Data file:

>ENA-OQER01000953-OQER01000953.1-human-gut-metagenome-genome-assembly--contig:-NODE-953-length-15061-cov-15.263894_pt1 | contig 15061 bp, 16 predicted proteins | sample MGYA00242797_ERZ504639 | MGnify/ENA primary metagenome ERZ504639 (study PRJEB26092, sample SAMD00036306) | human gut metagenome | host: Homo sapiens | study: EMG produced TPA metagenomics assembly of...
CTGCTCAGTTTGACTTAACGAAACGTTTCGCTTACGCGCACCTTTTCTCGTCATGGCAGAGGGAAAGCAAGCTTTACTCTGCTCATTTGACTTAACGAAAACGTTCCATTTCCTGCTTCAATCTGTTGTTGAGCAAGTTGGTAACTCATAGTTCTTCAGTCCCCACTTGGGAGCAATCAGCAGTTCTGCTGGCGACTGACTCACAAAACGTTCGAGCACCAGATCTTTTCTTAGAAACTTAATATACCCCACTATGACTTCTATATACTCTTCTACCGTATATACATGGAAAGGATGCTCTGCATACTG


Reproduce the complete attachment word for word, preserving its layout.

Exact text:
>ENA-OQER01000953-OQER01000953.1-human-gut-metagenome-genome-assembly--contig:-NODE-953-length-15061-cov-15.263894_pt1 | contig 15061 bp, 16 predicted proteins | sample MGYA00242797_ERZ504639 | MGnify/ENA primary metagenome ERZ504639 (study PRJEB26092, sample SAMD00036306) | human gut metagenome | host: Homo sapiens | study: EMG produced TPA metagenomics assembly of...
CTGCTCAGTTTGACTTAACGAAACGTTTCGCTTACGCGCACCTTTTCTCGTCATGGCAGAGGGAAAGCAAGCTTTACTCTGCTCATTTGACTTAACGAAAACGTTCCATTTCCTGCTTCAATCTGTTGTTGAGCAAGTTGGTAACTCATAGTTCTTCAGTCCCCACTTGGGAGCAATCAGCAGTTCTGCTGGCGACTGACTCACAAAACGTTCGAGCACCAGATCTTTTCTTAGAAACTTAATATACCCCACTATGACTTCTATATACTCTTCTACCGTATATACATGGAAAGGATGCTCTGCATACTG